class MandrillWebhookTest extends \TestCase  
{

}  

Firstly, we assert that the correct WebhookException is thrown when the Webhook does not exist:

/** @test */  
public function should_throw_exception_on_invalid_webhook()  
{  
$this->setExpectedException(WebhookException::class);

MandrillWebhook::accept(‘invalid’, ”, ”, []);  
}  

Secondly, we assert that the correct implementation is returned when we provide the name of a valid Webhook:

/** @test */  
public function should_return_webhook()  
{  
$webhook = MandrillWebhook::accept(‘invitation_was_rejected’, ”, ”, []);

$this->assertInstanceOf(InvitationWasRejected::class, $webhook);  
}  

The Event Value Object

When Mandrill sends us a Webhook request, the body of the request is going to be a big object of parameters.

We’re probably only going to need a couple of parameters from the request, but traversing through a big object is ugly and prone to errors.

Instead, we can create a simple Value Object that will make working with this big object much nicer.

 use StdClass;

class Event  
 {  
 /**  
 * @var array  
 */  
 private $data;

 /**  
 * @param StdClass $data  
 * @return void  
 */  
 public function __construct(StdClass $data)  
 {  
 $this->data = $data;  
 }

 /**  
 * Catch property requests  
 *  
 * @param string $property  
 * @return mixed  
 */  
 public function __get($property)  
 {  
 return $this->data->$property;  
 }  
 }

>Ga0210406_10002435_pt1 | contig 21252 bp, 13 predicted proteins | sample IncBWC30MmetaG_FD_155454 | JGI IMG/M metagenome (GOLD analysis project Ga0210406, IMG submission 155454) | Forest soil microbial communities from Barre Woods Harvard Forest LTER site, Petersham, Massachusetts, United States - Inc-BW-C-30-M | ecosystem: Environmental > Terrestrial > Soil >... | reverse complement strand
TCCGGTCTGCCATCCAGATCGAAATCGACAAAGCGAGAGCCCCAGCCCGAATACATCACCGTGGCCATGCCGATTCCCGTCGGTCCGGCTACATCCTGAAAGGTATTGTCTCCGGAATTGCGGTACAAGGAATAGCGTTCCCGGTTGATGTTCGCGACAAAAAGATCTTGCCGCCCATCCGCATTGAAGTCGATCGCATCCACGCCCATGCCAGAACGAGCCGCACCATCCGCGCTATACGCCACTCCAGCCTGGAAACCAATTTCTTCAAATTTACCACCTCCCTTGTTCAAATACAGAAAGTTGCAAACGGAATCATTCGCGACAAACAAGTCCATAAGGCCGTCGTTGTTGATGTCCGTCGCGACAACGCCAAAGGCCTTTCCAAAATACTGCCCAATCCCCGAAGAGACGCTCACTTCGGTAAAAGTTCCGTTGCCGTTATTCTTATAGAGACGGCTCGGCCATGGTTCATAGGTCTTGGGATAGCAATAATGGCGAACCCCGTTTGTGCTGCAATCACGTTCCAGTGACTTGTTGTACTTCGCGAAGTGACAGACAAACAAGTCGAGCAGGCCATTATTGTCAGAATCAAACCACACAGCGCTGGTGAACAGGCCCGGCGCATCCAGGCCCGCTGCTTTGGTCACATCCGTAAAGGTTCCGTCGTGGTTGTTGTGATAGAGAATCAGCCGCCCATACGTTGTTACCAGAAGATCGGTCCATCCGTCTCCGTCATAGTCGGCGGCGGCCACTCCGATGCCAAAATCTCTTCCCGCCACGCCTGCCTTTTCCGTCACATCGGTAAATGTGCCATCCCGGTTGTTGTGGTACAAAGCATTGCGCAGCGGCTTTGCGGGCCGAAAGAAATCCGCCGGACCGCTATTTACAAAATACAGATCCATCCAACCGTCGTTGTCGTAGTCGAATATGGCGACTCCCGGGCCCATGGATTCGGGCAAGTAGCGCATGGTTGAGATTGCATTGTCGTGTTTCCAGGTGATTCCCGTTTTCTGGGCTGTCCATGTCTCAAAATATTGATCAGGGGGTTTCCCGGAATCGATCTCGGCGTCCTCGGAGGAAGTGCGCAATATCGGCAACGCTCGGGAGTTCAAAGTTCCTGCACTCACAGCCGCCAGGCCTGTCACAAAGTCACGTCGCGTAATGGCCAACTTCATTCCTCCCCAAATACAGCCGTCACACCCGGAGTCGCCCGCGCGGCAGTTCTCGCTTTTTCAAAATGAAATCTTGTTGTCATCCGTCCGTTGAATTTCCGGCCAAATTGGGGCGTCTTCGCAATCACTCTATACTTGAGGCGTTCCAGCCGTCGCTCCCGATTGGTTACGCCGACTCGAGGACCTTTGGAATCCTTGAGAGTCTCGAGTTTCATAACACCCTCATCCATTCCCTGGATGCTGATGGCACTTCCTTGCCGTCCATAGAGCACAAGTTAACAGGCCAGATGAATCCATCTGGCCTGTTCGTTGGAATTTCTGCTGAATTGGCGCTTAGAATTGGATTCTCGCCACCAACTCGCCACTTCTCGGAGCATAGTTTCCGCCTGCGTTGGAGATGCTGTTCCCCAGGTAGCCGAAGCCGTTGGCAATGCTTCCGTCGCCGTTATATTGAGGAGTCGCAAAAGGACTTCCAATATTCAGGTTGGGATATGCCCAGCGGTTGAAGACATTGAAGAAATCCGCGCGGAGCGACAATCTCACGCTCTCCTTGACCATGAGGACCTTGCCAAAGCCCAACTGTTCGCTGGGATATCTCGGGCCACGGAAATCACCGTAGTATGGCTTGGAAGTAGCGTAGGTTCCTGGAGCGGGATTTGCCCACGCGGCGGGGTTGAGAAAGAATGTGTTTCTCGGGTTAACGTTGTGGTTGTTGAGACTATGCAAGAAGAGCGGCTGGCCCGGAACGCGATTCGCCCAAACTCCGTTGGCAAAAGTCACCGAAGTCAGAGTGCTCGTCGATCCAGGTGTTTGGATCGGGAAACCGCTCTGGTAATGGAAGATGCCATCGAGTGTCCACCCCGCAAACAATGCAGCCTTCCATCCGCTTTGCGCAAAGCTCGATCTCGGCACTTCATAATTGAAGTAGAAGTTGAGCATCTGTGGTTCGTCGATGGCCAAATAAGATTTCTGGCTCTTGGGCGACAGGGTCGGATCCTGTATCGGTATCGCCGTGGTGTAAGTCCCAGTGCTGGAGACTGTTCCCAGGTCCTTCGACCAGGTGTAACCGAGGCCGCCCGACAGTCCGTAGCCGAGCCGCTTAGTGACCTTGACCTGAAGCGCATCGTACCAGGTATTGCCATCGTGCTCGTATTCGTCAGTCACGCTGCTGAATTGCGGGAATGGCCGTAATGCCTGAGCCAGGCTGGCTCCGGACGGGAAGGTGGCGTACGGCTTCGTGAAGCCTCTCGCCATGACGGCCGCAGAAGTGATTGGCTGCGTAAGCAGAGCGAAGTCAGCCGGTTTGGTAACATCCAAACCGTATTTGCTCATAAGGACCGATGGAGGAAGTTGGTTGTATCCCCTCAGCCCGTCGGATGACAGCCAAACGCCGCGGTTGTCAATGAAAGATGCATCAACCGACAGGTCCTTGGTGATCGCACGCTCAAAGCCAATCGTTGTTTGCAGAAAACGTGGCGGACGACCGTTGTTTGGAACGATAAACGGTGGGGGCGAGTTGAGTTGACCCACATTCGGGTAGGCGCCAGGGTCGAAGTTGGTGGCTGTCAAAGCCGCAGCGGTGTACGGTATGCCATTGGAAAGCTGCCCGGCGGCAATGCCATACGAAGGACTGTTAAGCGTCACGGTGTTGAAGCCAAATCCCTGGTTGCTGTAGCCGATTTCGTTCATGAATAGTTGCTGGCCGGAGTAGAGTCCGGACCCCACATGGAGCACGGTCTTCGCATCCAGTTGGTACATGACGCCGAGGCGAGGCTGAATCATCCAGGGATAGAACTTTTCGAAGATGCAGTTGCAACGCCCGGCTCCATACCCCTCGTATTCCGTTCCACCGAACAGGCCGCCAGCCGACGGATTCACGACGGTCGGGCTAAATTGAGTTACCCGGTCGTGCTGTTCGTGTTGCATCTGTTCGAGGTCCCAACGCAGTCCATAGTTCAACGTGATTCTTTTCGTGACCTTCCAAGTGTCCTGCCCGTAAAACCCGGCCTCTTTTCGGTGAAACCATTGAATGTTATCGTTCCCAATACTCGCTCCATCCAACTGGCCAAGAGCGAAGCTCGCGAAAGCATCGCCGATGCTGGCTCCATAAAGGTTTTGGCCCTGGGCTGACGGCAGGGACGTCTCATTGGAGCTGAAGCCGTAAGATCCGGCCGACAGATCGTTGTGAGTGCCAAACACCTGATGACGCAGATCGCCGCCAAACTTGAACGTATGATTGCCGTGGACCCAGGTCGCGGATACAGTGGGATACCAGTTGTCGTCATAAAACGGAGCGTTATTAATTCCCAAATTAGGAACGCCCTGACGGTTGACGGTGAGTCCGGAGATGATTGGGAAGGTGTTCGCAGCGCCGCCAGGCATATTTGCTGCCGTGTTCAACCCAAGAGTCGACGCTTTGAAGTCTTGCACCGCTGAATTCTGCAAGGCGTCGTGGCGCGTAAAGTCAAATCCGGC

This Event class accepts a StdClass object and then implements the __get() magic method (What are PHP Magic Methods?).

We can then provide helper methods for the common attributes that we need from the data object:

/**  
* Get the email name  
*  
* @return string  
*/  
public function email()  
{  
if (isset($this->msg->metadata->email)) {  
return $this->msg->metadata->email;  
}  
}

/**  
* Get the uuid  
*  
* @return string  
*/  
public function uuid()  
{  
if (isset($this->msg->metadata->uuid)) {  
return $this->msg->metadata->uuid;  
}  
}

/**  
* Get the env  
*  
* @return string  
*/  
public function env()  
{  
if (isset($this->msg->metadata->env)) {  
return $this->msg->metadata->env;  
}  
}

/**  
* Get the state  
*  
* @return string  
*/  
public function state()  
{  
return $this->msg->state;  
}  

The tests for this class simply need to assert that you can access the properties of the data object correctly:

class EventTest extends \TestCase  
{  
/** @test */  
public function should_get_event_property()  
{  
$event = new Event(obj([‘event’ => ‘hard_bounce’]));

$this->assertEquals(‘hard_bounce’, $event->event);  
}

/** @test */